Written by Hombre Divertido
Sometimes you can appreciate a bad film simply for the effort. For example: Hudson Hawk, was bad, but you had to appreciate the effort put into doing something completely different. Not so for The Number 23.
Jim Carrey plays a dogcatcher who becomes obsessed with a book entitled The Number 23. Now, had we been given a story about a man who becomes obsessed with the number 23, as we are lead to believe by the trailers, we might have had something worth investing our time in. In other words: They should have given us the story in the book that our hero becomes obsessed with, rather than his obsession with said story. Still with me? Well, the movie is more convoluted than this paragraph.
Like a joke that takes too long to get to what should be a good punchline, The Number 23 plods along to a conclusion that had potential, yet falls flat due to the lengthy build-up. At 97 minutes, no movie should seem too long, but the set-up is simply not worth the pay-off.
Directed by Joel Schumacher, the film has an interesting look, and that in itself makes it entertaining to watch for a while. The performances are adequate, but Carrey plays it too cute during the far-too-brief establishment of his character, which makes his transition into Jack Nicholson from The Shining too much of a stretch for this thespian. The talented Virginia Madsen is underutilized in this film, and in the industry as a whole, playing Carrey’s wife. What we do get to see of her is the most enjoyable aspect of this film, as her versatility in dual roles serves to hold our attention more than any other aspect of this film. It is a little unclear if the role of the son is poorly written by Fernley Phillips or acted by Logan Lerman. We can probably thank them both for the annoying distraction.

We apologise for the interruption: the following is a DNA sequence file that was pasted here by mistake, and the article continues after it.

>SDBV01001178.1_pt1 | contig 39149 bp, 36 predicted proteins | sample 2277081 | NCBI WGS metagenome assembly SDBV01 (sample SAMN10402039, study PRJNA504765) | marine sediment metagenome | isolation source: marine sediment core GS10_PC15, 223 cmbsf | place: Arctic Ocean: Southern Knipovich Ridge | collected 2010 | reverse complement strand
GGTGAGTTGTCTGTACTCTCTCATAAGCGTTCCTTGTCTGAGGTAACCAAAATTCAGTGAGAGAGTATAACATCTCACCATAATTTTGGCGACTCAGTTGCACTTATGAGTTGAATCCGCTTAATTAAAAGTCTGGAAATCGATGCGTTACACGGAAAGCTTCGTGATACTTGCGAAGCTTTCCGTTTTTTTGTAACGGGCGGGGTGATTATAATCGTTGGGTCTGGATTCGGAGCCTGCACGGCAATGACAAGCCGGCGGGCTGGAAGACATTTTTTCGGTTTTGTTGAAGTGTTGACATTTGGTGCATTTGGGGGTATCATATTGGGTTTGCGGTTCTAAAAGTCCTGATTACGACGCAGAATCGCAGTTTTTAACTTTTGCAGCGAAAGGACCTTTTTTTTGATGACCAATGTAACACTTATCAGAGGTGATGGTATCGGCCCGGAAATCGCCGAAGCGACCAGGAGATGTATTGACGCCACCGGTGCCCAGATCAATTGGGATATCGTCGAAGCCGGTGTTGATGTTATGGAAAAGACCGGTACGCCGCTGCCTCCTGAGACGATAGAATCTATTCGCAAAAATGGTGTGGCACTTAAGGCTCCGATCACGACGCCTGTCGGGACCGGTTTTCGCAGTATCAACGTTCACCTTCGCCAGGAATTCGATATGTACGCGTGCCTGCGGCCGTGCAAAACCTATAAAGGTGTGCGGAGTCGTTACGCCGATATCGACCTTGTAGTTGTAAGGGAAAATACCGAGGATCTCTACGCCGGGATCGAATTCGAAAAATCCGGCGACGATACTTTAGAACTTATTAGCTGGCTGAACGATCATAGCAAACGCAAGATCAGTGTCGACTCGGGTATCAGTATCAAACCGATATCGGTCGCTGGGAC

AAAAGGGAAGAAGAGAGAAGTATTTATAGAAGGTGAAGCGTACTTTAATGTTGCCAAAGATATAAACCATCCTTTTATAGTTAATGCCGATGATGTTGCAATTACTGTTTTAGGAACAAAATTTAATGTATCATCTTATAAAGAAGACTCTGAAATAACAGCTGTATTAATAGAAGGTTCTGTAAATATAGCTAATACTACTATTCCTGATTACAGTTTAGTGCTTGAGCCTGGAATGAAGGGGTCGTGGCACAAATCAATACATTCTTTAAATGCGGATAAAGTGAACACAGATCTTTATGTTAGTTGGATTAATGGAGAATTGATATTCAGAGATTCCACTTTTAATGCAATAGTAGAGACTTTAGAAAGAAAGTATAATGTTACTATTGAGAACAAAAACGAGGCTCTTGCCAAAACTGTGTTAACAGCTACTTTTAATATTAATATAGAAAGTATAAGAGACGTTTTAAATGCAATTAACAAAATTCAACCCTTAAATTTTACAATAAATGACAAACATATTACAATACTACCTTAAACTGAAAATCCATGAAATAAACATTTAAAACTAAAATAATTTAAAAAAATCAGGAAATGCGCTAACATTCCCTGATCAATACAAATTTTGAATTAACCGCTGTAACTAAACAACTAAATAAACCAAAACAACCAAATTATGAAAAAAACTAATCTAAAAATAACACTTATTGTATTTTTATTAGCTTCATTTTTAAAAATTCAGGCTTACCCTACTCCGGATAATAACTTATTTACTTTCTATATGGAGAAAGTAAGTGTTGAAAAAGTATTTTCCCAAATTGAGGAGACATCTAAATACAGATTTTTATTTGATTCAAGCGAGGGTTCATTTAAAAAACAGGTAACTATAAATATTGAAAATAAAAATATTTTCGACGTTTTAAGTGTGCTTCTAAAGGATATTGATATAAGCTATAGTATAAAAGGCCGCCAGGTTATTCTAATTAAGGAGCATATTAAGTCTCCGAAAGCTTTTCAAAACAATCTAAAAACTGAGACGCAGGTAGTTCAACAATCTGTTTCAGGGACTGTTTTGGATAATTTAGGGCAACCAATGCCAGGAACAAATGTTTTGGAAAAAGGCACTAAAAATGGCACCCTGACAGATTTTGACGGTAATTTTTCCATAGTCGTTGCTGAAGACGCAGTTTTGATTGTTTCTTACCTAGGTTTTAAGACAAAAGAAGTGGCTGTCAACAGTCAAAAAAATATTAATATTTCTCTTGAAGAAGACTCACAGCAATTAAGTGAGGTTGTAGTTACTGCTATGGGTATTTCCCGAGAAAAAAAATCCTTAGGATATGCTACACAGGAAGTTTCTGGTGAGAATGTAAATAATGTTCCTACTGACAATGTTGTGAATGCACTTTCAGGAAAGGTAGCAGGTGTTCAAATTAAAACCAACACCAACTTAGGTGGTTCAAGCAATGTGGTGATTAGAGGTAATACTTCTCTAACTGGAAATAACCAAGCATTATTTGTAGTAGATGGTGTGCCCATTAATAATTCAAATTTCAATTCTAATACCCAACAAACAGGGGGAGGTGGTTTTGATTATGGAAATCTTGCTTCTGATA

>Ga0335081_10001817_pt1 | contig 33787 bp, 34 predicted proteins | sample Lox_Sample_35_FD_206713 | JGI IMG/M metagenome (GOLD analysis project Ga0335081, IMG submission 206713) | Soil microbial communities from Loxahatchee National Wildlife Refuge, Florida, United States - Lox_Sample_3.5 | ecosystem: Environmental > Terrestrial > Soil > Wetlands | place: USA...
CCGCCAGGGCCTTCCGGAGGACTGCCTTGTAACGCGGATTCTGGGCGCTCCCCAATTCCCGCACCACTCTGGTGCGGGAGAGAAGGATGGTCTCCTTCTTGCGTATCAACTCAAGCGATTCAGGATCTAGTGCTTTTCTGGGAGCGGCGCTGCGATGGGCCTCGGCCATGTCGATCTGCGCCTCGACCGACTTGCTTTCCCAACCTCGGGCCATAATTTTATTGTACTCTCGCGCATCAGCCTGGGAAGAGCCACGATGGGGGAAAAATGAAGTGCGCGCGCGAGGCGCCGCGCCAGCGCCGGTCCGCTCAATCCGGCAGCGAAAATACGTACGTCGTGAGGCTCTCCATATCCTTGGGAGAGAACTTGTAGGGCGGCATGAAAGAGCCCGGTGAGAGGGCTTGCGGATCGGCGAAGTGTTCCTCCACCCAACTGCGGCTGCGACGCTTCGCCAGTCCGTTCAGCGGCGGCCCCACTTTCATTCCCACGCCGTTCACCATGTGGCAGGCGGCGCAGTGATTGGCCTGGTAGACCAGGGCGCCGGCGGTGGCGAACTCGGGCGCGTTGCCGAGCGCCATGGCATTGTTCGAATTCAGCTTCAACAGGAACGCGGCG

So, Schumacher attempts to tell us not only the story of a family dealing with the patriarch’s obsession with a book and its similarities to his own life, but the story of the book as well, using dual characterizations to weave the two stories together. A reasonable endeavor poorly executed, and too daunting of a task to pull of in 97 minutes. He should have just stuck with an interesting story of how an obsession with the number 23 impacts the life of a man and his family. Might have been better, could not have been worse.
Just too much wasted opportunity here. Good cast, good concept, good film style.
Recommendation: Don’t pay money for this bomb. Wait! That sentence contains 23 letters! AAAAAAHHHHH! Yeah, didn’t really work in the movie either.Powered by Sidelines